Our legislation calls on the President of the United States to develop a regional strategy to counter Iran's asymmetric and conventional threats across the Middle East. We know that Iran, for example, continues to develop sophisticated ballistic missile technologies. They aren't exactly hiding it. Just a few weeks ago, a semi-official news service for the Iranian Revolutionary Guard announced it had built a third underground facility dedicated to ballistic missiles. Iran continues to test launch missiles, some of which may be capable of reaching Europe or Israel--both critical allies of the United States. In fact, some of the missiles launched earlier this year had the words “Israel must be wiped off the Earth” etched on their sides. That is why S. 722 requires the President to impose sanctions on any person who knowingly engages and materially contributes in support of Iran's ballistic missiles program.

Some argue that imposing new sanctions on Iran violates the spirit of the JCPOA, but I would argue that actively building underground ballistic missile facilities does little to promote good will or the spirit of the JCPOA in the region.

Beyond its missile program, Iran remains actively engaged in importing and exporting small and conventional arms to terrorist proxies around the world and bad actors like North Korea. In January of this year, the outgoing United Nations Secretary General, Ban Ki-moon, expressed concern that Iran might have violated an arms embargo by supplying weapons and missiles to Hezbollah. Yet, not all of Iran's violations make high-profile news. We know Iran has ramped up its supply of weapons to the Houthi rebels in Yemen and other proxies throughout the region. That is why this legislation imposes sanctions on any individual who knowingly engages in activity that materially contributes to the supply, sale, or transfer of arms as defined and established by U.N. standards.

Finally, when it comes to human rights, some try to paint a pretty picture of reform in Iran, but a closer look reveals chilling and deplorable human rights abuses. According to Human Rights Watch, by October of last year, Iran had executed more than 250 people--that is 1 person sent to death every day--and many were executed for nonviolent drug offenses. That is why our legislation expands the scope of violations eligible for sanctions, including those behind the extrajudicial killings of journalists and activists who seek to expose the oppression of the Iranian people.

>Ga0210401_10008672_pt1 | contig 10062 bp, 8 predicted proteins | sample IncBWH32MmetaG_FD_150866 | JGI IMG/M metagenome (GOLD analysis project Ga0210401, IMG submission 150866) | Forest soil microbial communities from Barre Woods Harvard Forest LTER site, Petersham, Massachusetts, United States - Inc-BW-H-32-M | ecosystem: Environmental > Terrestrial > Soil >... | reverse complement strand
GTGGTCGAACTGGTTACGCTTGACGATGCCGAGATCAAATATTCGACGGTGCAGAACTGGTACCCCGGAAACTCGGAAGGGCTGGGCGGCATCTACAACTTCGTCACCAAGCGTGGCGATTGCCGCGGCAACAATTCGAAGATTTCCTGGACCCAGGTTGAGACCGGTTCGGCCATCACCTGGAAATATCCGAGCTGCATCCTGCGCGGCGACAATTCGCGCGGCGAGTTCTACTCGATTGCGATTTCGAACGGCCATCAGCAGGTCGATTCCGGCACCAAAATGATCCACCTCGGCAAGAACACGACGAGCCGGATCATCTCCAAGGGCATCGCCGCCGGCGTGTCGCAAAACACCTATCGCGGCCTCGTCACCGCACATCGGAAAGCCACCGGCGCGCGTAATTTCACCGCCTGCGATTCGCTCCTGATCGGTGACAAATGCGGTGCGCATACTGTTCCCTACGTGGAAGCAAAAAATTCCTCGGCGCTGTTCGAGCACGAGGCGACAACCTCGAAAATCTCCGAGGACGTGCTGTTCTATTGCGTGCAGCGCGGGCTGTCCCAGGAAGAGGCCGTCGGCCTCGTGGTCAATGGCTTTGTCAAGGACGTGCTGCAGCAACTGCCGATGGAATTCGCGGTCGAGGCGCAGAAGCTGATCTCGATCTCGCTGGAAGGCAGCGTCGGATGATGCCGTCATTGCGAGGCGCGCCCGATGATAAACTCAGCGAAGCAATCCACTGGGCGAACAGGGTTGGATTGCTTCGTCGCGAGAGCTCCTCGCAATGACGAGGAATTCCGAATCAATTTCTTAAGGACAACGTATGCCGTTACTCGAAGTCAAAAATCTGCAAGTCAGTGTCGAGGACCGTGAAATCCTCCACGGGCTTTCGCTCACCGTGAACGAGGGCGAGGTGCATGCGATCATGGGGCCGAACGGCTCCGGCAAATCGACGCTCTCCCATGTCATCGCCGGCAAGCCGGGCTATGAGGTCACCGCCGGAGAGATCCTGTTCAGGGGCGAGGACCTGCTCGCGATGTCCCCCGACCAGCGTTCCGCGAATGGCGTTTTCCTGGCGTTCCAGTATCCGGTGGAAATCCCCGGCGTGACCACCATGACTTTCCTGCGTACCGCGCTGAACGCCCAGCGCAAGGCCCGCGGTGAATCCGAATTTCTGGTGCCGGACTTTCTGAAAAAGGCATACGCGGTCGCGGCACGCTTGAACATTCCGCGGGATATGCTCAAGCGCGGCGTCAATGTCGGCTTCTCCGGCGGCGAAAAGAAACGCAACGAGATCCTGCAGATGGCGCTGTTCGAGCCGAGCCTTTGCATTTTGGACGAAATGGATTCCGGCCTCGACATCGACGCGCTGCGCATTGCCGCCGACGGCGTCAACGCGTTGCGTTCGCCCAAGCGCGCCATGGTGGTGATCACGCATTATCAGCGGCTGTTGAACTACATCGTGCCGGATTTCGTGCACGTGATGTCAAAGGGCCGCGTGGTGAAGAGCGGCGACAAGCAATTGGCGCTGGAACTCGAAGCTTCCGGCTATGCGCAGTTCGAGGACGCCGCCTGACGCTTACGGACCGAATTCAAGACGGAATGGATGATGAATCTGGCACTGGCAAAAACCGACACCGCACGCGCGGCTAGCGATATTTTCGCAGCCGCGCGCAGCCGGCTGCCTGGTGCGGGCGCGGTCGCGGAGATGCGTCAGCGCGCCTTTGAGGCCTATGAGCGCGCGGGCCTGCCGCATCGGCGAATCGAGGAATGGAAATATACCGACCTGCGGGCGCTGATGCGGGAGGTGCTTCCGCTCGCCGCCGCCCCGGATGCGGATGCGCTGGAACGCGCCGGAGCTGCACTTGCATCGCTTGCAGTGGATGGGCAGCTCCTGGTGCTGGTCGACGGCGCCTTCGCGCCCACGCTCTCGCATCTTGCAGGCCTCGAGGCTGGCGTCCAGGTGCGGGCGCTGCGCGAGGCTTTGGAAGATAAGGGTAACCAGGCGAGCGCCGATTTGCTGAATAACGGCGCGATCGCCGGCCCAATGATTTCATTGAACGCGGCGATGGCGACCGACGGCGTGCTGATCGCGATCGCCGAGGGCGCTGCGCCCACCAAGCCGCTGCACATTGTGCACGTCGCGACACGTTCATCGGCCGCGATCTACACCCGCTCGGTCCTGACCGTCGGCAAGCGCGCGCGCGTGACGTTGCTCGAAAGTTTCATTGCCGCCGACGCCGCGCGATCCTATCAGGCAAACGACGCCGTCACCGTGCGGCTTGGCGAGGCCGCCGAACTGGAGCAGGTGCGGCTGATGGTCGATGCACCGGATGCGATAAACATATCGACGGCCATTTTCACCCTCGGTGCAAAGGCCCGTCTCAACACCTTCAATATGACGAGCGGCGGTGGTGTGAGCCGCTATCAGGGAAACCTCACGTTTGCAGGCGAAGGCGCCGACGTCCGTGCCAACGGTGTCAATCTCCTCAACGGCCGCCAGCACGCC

Finally, this bill calls for a comprehensive report on Americans who suffer at the hands of the Iranian regime, including those who have been unjustly detained and those who have remained missing in Iran for more than a decade.

In short, this bill is a carefully crafted response to Iran's ongoing aggression in the Middle East.

Let me turn to a provision that continues to be misrepresented, and that [[Page S3306]] involves the Iranian Revolutionary Guard Corps. The IRGC is officially responsible for Iran's internal security, with a ground force of about 100,000, but like many other quasi-military-political entities in undemocratic countries throughout the world, the IRGC holds enormous influence in Iran's economy and public affairs. On paper, the IRGC Quds Force is the lead supporter of Iran's terrorist networks around the world, and the United States has designated it as such, but the reality is, the IRGC exercises tremendous economic and political power throughout Iran. It pulls the regime's levers to fund and support terrorists in the Middle East and beyond. That is why our bill specifically calls for terrorism-related sanctions on the IRGC, but it does not--let me repeat--it does not, as some have claimed, label the IRGC a foreign terrorist organization. We heard the concerns of our military and intelligence community. Let me repeat. This bill does not label the IRGC as a foreign terrorist organization. What it does do is require the President to acknowledge the role the IRGC plays in supporting terrorism globally.